Customized cancer mice.
It sounds like what could be the basis of a science-fiction film, but it's a new option for those impacted by the disease.
Not covered by insurance, cancer patients are paying between $10,000 to $30,000, in some cases, to test a variety of treatments in hopes of finding the one that will work best for their specific cancer.
"What I'm doing is personalized cancer treatment. It's the wave of the future," Eileen Youtie, told The Associated Press. "Part of this is trying to eliminate chemos that are not going to work on me. I don't want to waste time taking them and poison my body."
According to the article, people pay a private lab to breed mice who have bits of their specific tumors in them. The medicine is then tested on the mice before they are given to the patient.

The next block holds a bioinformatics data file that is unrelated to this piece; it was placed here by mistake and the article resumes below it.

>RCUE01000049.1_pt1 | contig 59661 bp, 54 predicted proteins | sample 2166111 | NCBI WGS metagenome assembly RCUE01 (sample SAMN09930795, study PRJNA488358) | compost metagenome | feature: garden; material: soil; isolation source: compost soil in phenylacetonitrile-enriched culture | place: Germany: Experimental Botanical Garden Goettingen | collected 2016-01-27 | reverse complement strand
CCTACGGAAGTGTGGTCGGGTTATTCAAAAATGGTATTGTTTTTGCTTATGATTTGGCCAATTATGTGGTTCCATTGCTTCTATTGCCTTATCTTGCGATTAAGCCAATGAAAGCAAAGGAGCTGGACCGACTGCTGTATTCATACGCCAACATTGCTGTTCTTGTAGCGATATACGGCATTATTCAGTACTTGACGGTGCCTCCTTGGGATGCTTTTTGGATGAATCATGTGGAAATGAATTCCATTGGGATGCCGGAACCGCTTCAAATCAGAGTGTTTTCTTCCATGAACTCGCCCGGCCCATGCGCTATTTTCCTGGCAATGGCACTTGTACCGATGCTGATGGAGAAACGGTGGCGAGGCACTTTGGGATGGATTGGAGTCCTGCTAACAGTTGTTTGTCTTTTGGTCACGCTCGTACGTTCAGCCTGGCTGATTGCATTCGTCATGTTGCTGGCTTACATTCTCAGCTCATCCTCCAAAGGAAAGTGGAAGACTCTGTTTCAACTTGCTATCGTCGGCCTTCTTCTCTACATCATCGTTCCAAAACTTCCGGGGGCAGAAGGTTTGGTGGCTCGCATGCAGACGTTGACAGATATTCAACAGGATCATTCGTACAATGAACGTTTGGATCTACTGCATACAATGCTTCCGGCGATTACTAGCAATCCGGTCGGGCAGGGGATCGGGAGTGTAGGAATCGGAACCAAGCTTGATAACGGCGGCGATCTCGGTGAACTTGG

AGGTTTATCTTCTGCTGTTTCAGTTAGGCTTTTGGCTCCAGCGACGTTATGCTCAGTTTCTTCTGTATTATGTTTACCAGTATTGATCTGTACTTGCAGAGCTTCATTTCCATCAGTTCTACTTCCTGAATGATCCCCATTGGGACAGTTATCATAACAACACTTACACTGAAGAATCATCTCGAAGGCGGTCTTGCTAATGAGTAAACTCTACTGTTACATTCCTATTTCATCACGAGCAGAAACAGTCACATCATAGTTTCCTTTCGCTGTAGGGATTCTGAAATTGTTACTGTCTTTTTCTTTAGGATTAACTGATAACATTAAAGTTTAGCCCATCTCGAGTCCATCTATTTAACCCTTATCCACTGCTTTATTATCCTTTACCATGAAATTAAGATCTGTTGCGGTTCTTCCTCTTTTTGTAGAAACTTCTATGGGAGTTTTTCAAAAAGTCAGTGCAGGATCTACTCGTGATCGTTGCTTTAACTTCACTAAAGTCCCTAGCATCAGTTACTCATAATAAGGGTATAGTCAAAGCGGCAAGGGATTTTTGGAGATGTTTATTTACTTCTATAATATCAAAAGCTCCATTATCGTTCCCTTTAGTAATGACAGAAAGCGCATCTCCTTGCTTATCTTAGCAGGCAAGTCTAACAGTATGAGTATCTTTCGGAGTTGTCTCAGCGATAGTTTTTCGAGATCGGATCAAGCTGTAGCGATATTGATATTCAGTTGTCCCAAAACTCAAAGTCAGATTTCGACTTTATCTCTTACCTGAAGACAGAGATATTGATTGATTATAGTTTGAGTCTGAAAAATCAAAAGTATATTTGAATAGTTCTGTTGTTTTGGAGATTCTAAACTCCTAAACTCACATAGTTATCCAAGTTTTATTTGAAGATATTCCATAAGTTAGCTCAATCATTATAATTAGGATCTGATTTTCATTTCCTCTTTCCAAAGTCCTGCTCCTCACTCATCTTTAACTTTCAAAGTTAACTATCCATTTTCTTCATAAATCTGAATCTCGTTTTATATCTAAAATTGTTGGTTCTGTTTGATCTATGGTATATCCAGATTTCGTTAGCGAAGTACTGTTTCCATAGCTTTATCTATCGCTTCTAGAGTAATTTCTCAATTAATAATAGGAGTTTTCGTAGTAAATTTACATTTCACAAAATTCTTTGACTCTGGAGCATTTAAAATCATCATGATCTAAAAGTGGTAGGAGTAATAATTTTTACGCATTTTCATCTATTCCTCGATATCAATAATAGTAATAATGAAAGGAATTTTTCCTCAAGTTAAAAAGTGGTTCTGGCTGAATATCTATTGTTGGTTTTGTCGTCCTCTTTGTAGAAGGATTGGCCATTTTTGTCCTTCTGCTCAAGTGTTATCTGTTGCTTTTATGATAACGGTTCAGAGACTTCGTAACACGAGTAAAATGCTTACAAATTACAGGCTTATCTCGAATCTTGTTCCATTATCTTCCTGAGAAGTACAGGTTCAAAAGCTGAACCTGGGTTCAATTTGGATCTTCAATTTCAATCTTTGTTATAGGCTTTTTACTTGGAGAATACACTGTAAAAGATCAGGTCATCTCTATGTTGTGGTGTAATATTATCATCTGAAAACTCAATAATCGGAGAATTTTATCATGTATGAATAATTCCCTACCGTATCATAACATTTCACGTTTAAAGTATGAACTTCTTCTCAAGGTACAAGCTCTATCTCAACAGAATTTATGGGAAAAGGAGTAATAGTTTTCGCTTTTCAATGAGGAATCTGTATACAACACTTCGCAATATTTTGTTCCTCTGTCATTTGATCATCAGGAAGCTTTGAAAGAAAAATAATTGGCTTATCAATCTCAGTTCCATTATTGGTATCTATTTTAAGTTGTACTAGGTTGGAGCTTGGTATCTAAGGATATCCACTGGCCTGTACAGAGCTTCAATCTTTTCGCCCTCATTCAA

Proponents of the practice say it is beneficial because not all treatments work on everyone, and this helps narrow down what will, and will not, work.
Dr. Andrew Gaya of Leaders in Oncology Care, a private clinic in London, told The Associated Press in his study, about 70 percent of the time the mouse results helped a patient.
However, Dr. Len Lichtenfeld, deputy chief medical officer of the American Cancer Society, cautioned the practice should be considered highly experimental.